Gill’s third book has Wagram and Znaim as the subtitle, and these battles are indeed important to the volume. However, we finally get a proper recounting of events elsewhere (other than Italy, which was covered previously, though the sequel to the campaign is in here). Napoleon and the Hapsburgs were both concerned with events elsewhere, and Gill brings them in to show how things went, and how they influenced strategic thinking. Neither were very concerned with Spain (which, unlike everything else, was not adjacent to the Danube front), so naturally, that doesn’t get explored, but outside of that, this turns into a thorough look at the 1809 campaigning season.

He starts with an account of the campaigning in Poland, moves into Hungary, where Eugene’s victorious army moved into after chasing Johann out of Italy, and then ties in all the smaller forces in the south, scattered from the north Italian border to Dalmatia. This takes about half the text. After talking about the pause on the Danube while Napoleon put everything together for a surprise second crossing (which really shouldn’t have been a big surprise) we go to the centerpiece of the book: Wagram.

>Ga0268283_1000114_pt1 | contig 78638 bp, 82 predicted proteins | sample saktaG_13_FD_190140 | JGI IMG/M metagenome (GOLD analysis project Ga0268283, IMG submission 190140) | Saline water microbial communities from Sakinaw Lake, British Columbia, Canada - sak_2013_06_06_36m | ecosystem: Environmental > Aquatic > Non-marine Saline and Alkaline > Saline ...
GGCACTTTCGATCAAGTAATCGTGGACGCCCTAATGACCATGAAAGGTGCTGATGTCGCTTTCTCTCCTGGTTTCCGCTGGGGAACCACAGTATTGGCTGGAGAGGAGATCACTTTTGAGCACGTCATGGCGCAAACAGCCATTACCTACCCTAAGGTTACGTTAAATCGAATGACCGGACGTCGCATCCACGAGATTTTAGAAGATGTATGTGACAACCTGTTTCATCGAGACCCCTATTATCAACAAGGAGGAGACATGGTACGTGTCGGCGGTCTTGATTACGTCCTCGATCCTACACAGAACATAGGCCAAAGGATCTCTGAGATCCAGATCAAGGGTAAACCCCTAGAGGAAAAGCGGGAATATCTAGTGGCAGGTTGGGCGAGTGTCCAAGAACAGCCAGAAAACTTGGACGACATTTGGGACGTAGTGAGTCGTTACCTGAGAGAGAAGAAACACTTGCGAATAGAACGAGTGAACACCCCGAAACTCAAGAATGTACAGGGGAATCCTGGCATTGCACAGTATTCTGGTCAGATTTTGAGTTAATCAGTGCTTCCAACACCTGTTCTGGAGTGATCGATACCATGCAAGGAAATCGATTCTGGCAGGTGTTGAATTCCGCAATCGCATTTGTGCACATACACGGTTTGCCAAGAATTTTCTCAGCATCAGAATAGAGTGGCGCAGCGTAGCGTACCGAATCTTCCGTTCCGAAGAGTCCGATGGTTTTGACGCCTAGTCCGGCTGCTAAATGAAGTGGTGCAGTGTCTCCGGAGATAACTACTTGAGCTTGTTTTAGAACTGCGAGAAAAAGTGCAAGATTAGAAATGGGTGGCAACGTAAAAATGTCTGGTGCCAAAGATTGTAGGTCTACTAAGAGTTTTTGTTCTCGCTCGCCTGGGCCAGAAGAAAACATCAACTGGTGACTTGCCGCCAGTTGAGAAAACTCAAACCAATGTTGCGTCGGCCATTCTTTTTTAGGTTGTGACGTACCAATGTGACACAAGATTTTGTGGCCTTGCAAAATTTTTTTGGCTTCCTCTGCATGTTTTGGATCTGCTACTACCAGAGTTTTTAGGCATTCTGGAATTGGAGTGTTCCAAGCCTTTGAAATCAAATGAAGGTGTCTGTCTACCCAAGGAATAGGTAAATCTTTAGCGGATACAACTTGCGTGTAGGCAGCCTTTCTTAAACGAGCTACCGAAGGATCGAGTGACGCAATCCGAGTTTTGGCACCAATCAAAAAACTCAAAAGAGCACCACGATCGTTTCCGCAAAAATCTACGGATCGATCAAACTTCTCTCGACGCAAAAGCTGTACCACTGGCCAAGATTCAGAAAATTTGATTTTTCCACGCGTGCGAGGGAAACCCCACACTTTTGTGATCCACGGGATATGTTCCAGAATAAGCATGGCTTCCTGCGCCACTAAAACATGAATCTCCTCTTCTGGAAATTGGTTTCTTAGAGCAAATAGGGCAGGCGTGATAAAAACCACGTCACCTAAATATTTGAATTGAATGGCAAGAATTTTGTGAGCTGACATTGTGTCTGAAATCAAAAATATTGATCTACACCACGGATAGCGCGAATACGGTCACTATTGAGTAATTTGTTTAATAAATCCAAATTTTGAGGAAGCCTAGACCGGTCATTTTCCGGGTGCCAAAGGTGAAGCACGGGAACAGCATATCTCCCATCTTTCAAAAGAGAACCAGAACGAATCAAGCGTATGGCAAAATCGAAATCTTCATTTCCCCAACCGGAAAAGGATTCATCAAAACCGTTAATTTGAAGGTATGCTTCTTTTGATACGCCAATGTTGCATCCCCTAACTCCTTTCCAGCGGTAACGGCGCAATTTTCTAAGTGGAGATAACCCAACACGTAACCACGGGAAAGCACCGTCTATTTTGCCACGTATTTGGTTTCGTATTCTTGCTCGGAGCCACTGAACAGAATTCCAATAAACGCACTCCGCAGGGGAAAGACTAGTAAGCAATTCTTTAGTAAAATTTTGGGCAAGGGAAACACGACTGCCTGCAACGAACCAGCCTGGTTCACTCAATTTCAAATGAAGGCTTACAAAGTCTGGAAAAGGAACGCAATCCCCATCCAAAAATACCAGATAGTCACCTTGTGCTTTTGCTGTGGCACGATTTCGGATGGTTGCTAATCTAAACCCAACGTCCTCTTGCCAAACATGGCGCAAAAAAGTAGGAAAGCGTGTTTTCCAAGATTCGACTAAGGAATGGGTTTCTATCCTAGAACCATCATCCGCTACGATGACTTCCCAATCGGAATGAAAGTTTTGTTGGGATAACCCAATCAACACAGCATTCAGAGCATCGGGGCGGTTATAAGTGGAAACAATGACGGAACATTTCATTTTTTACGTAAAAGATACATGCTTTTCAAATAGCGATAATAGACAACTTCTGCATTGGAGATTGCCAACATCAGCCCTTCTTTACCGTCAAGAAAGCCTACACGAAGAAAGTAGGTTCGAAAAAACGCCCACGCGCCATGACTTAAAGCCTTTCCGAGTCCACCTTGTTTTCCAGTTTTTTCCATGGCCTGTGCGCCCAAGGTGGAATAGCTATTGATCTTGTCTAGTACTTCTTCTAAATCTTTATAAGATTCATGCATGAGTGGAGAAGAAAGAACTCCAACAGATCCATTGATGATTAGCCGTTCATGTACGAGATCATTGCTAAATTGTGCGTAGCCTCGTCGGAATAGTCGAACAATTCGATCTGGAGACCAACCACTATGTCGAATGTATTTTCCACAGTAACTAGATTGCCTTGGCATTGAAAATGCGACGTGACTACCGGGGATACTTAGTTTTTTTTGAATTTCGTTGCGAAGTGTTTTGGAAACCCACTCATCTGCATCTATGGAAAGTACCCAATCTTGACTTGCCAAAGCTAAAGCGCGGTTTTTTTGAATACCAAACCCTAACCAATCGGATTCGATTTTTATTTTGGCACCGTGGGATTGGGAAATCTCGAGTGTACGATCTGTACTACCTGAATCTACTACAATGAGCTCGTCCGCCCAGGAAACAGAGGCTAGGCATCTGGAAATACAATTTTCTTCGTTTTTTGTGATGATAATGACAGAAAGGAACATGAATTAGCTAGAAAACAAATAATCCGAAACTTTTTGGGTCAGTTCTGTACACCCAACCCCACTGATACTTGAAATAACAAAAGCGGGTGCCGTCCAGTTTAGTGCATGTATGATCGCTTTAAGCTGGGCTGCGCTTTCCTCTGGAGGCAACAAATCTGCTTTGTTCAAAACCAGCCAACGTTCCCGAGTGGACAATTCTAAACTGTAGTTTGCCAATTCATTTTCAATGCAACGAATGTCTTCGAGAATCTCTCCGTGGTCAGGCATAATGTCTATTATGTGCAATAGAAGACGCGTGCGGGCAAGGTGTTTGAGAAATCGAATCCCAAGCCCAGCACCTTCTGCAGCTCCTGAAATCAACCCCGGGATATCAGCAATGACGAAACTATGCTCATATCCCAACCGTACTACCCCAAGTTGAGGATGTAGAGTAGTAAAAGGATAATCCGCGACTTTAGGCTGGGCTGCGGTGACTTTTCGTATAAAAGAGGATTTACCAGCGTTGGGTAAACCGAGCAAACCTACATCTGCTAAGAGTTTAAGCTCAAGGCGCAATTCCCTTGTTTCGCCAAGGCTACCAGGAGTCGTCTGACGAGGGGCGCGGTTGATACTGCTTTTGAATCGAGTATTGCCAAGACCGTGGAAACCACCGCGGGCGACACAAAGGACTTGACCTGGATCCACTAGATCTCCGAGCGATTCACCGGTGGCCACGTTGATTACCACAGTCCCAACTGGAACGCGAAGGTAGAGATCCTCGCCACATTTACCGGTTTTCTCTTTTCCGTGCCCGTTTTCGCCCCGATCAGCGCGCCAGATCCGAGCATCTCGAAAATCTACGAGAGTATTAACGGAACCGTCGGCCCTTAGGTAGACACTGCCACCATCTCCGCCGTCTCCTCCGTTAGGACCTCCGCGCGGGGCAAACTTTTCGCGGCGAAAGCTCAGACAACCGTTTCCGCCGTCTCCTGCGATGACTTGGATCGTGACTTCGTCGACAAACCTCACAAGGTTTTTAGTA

Znaim is a battle that started, but was called off on account of a ceasefire that paved the way to the eventual peace. Gill has done another book really detailing the situation, but it certainly gets good coverage here.

And over one third of the book is a set of detailed orders of battle for everyone.

As expected, the three books are an excellent set, and while I quibble over some of the order of presentation, they’re excellently written and put together, and recommended for anyone who has an interest in one of Napoleon’s more important campaigns.